HALIFAX -- People who work in the construction and fishing industries are facing some special challenges.

Their jobs and workplaces make it difficult, if not impossible to practice physical distancing. The impact of COVID-19 on the industries is being evaluated daily, says Geoff Irvine, the executive director of the Lobster Council of Canada.

"We don't know what we don't know," Irvine said. "This is all new ground."

Irvine says strict guidelines are being deployed to keep workers as safe as possible.

"It's all around sanitation, it's around distancing, it's around reporting if you're sick," he said.

Irvine says most who work in the lobster industry supply chain are worried about the impact COVID-19 will have on the lobster marketplace.

Workers also have concerns about workplace and public safety and bringing COVID-19 into their homes.

"They're concerned about their own safety on their boats -- working with their crew," Irvine said.

The construction industry is also adapting to new realities and guidelines.

Construction Safety Nova Scotia executive director M.J. MacDonald says questions that are being asked daily are: does the job need to be done and are there other ways of doing it?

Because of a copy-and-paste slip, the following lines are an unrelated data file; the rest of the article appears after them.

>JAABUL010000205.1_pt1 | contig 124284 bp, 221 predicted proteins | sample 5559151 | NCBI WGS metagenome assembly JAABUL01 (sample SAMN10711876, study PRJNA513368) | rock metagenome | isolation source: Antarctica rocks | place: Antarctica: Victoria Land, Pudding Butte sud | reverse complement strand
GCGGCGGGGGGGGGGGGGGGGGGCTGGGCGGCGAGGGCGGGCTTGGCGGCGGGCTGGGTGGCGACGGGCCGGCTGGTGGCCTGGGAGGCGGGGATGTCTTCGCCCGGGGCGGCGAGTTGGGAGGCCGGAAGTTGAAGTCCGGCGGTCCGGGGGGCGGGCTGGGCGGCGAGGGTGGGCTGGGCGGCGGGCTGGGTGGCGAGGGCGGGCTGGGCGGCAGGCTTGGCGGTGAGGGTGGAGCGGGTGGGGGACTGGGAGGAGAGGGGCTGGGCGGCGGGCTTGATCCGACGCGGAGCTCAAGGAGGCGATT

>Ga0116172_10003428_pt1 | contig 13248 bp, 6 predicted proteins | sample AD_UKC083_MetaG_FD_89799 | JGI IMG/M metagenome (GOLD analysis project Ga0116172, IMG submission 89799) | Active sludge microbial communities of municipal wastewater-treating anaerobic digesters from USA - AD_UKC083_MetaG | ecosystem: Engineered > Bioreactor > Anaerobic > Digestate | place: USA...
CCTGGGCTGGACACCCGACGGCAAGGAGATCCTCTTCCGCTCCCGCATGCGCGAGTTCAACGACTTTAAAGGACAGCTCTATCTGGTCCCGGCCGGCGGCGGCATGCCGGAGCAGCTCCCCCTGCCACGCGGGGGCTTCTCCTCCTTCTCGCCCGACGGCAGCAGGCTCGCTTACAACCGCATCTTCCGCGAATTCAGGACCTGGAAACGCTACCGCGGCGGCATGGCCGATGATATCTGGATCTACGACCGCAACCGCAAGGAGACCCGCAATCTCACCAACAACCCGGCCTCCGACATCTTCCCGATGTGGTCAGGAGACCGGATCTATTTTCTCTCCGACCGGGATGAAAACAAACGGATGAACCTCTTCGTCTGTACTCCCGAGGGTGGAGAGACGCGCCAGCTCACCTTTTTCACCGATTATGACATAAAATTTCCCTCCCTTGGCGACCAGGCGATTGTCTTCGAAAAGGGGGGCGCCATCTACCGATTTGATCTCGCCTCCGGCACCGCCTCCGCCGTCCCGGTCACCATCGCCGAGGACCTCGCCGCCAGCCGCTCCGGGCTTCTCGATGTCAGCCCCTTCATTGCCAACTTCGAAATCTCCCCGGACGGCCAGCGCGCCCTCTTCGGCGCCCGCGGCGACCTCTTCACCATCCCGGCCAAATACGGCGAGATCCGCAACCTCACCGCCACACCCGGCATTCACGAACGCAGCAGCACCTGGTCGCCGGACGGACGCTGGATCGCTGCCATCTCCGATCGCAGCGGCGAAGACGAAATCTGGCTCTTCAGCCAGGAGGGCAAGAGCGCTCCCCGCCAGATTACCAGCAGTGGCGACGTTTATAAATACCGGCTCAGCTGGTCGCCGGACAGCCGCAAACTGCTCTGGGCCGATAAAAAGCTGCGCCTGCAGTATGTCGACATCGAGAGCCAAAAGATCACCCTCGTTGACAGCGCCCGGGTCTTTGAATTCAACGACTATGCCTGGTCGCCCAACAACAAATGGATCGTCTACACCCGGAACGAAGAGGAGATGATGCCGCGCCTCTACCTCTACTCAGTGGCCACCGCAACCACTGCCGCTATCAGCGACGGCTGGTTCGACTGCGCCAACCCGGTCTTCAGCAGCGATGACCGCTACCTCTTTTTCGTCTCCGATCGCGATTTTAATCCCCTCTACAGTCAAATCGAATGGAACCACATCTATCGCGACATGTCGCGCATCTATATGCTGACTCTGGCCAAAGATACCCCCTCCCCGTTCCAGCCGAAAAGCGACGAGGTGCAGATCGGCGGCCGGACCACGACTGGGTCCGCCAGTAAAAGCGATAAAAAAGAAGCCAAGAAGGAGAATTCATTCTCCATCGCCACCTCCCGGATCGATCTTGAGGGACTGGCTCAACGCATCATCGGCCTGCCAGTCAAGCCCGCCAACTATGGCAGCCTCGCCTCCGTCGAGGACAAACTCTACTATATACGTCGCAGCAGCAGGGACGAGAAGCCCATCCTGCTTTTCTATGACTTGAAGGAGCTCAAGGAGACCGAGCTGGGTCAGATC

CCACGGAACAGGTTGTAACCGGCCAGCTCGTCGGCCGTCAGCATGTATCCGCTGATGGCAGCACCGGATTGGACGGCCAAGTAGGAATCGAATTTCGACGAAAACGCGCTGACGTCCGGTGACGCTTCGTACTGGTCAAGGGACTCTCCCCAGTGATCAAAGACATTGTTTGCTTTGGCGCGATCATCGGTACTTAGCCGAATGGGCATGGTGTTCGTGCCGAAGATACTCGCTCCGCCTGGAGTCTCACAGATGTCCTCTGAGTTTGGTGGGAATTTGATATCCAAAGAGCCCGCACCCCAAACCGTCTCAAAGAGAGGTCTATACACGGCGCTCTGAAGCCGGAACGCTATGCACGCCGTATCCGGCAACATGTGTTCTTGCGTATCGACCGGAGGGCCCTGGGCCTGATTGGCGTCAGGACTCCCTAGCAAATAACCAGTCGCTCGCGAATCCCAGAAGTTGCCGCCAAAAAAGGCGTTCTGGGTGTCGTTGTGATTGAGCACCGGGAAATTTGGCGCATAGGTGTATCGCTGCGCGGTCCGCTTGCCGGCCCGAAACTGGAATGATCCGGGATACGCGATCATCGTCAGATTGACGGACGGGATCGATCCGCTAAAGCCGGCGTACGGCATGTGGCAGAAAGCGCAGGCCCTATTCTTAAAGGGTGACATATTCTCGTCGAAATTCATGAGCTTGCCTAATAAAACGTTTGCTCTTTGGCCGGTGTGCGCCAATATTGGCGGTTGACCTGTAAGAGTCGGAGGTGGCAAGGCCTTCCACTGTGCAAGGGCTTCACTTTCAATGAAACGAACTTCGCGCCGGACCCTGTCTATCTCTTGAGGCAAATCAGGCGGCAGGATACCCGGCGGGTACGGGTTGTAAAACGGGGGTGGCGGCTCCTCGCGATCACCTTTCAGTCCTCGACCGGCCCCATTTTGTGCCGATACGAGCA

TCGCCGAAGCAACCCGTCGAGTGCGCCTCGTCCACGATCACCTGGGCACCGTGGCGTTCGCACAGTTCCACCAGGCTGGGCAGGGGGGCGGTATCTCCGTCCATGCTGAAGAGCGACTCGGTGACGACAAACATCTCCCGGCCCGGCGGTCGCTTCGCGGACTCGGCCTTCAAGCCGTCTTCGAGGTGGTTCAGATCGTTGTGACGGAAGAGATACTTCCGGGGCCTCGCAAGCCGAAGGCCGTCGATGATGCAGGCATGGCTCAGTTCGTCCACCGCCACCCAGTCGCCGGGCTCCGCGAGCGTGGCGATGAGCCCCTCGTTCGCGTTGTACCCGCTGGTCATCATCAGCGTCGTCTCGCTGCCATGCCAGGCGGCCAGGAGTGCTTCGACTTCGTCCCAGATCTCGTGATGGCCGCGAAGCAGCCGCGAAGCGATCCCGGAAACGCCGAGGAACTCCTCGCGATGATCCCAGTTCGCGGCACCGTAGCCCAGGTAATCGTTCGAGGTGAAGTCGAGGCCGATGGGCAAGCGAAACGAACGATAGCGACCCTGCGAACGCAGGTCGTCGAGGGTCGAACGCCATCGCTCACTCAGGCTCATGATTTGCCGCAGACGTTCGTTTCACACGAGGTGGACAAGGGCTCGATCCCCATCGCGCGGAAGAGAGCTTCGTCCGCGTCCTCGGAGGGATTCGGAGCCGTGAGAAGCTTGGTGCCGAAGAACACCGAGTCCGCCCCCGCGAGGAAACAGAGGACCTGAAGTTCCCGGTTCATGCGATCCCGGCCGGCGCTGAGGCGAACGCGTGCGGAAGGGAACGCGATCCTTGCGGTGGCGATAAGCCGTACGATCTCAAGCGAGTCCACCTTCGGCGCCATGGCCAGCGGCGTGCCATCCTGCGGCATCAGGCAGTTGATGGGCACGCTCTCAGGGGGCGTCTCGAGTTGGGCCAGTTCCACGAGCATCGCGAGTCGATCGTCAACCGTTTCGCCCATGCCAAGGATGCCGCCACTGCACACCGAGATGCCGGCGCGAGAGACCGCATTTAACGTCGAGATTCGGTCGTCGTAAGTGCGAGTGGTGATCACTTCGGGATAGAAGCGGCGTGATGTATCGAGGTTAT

The practice of applying basic hazard assessment tools is more important than ever before.

"I think the narrative is figuring out how we can do certain tasks safely, while maintaining that six feet of distance," MacDonald said.

In New Brunswick Worksafe NB has posted guidelines on its website for trades and construction workers to follow.

  • consider other ways the work can be done with flexible hours and staggering start times.
  • leaders should be regularly communicating with staff the importance of protecting themselves and others from COVID-19.

MacDonald says construction work has been ongoing and progress is being made on major projects, but it's not business as usual.

"There has been some slowing down as people understand what they need to do to retool," MacDonald said.